Jacob Sullum sees this election's pot legalization initiatives as a major challenge to the status quo:
By the time the 21st Amendment ended national alcohol prohibition in December 1933, more than a dozen states had already opted out. Maryland never passed its own version of the Volstead Act, while New York repealed its alcohol prohibition law in 1923. Eleven other states eliminated their statutes by referendum in November 1932.
We could see the beginning of a similar rebellion against marijuana prohibition this year as voters in three states—Washington, Colorado, and Oregon—decide whether to legalize the drug's production and sale for recreational use. If any of these ballot initiatives pass, it might be the most consequential election result this fall, forcing both major parties to confront an unjust, irrational policy that Americans increasingly oppose.
Meanwhile, Winston Ross covers the intensification of the medical marijuana crackdown:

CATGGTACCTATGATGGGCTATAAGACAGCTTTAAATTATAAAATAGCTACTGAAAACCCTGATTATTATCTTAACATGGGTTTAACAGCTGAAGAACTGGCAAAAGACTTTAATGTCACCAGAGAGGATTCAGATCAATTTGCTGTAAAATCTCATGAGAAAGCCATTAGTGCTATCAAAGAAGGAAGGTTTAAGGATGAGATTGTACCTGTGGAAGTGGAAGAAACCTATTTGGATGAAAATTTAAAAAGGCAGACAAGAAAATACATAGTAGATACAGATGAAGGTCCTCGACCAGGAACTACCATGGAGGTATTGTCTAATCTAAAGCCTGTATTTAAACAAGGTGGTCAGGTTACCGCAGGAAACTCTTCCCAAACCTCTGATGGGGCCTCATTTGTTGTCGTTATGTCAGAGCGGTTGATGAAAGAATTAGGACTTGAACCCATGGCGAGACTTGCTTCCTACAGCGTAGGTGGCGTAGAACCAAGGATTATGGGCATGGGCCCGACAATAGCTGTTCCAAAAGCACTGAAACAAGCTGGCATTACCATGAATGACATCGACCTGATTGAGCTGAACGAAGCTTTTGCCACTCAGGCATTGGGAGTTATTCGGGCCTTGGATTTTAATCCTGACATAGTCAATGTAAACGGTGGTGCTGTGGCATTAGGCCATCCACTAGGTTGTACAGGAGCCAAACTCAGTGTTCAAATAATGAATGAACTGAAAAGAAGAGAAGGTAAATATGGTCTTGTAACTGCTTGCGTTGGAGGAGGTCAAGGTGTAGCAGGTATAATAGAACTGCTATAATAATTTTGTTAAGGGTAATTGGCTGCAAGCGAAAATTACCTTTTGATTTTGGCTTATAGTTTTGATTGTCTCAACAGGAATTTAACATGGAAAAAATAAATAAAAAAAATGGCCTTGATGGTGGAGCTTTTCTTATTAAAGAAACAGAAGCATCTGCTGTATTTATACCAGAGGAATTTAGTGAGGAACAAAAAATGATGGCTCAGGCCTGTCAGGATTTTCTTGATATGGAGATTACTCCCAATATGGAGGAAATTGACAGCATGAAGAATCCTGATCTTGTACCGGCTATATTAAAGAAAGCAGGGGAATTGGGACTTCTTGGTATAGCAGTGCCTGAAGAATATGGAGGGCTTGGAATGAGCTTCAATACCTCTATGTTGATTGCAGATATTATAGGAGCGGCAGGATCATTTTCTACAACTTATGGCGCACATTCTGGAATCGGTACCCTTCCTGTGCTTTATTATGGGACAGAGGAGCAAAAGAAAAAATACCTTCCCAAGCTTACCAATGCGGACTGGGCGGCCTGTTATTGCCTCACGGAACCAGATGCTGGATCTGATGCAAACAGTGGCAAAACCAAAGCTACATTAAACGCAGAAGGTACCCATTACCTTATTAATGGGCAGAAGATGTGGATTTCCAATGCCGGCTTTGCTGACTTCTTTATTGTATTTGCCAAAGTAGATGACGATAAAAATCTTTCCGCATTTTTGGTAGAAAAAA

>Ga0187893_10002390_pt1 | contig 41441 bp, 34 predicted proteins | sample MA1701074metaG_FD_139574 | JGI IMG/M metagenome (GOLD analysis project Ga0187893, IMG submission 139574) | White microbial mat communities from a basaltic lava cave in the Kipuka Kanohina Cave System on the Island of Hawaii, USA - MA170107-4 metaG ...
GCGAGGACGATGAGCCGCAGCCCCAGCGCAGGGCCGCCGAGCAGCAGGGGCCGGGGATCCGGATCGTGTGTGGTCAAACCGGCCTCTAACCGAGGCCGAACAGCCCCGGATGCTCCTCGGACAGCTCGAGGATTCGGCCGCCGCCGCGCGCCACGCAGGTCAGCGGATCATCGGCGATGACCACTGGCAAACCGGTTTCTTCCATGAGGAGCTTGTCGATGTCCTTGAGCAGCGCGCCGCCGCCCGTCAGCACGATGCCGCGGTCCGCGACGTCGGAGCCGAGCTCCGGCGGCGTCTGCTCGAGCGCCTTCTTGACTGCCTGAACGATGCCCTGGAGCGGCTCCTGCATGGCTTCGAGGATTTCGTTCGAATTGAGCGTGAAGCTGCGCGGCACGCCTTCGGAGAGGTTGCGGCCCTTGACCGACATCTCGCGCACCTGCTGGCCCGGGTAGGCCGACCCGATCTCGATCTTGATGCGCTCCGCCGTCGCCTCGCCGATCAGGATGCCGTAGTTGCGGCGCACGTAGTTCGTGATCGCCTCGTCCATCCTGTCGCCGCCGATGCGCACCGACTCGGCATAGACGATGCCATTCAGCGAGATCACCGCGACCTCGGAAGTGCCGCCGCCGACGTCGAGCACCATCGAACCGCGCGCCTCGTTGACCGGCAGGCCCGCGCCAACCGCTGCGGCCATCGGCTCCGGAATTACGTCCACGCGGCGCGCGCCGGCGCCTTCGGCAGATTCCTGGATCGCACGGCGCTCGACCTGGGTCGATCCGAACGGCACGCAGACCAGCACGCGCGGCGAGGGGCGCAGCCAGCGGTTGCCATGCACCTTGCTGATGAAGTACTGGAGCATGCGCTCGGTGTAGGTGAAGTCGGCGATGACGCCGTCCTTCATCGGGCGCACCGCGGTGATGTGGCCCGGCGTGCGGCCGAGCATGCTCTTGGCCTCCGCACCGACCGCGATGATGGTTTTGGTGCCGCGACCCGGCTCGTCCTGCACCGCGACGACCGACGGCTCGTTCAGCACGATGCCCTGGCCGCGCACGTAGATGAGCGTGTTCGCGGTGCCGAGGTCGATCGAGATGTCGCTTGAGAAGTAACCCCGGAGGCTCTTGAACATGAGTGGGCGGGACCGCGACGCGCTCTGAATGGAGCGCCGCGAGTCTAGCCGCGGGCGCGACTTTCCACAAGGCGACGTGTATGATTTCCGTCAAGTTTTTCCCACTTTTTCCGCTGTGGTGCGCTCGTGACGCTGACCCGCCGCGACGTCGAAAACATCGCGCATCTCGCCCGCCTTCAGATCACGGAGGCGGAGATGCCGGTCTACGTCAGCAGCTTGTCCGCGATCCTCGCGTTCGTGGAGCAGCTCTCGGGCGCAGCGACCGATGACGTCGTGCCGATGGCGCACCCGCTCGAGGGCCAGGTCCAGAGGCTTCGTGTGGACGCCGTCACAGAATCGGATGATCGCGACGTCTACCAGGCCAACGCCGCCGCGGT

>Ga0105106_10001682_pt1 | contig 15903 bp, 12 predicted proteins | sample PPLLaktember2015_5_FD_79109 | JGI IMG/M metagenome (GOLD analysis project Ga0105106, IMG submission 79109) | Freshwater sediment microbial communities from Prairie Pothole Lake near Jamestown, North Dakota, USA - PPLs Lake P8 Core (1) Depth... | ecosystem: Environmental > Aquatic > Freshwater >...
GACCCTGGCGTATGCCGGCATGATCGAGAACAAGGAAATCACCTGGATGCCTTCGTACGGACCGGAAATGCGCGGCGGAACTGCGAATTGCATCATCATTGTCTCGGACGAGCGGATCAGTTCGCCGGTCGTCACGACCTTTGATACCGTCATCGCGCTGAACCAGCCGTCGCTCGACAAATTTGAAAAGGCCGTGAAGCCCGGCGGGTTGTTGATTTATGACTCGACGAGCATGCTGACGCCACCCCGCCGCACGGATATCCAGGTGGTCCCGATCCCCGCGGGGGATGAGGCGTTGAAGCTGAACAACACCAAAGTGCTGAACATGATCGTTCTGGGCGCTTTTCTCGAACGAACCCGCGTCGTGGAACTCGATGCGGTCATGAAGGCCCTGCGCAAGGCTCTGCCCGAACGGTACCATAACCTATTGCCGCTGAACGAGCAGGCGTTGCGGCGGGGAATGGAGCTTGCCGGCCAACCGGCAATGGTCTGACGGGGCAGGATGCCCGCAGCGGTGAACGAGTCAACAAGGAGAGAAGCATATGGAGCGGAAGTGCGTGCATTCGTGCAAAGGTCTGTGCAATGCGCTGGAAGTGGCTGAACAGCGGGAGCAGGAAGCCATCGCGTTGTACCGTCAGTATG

For a while, the feds tended to look the other way—until last year, when the Obama administration began stepping up enforcement of a law that supersedes the writs of the 17 states that have legalized marijuana. The Controlled Substances Act, which classifies pot as a “schedule one” drug on par with cocaine, makes it illegal to sell or possess it.
Now, the federal crackdown appears to be expanding. On Tuesday, officials raided several pot shops in Los Angeles and sent letters to dozens more warning them to close or face criminal charges. Last week, the DEA raided one of Oregon’s largest medical marijuana operations. In Washington, U.S. Attorney Jenny Durkan sent a threatening letter last month (PDF) to 23 pot dispensaries identified as being within 1,000 feet of a school, prompting many of them to close. And in Colorado, 57 dispensaries have quit so far this year after the U.S. attorney there announced it would prosecute shops that were deemed too close to schools.
If Romney wins, prohibition will be back with more force than under Bush. If Obama wins, and refuses to rein in the FDA, we will have to go to war with him and his party on this. No government has the right to restrict any citizen's use of a plant for her own health. I cannot see how this right over our own bodies – when no one else is affected – isn't an inalienable one.
(Photo: Marijuana plants grow at Perennial Holistic Wellness Center, a not-for-profit medical marijuana dispensary in operation since 2006, on September 7, 2012 in Los Angeles, California. By David McNew/Getty Images)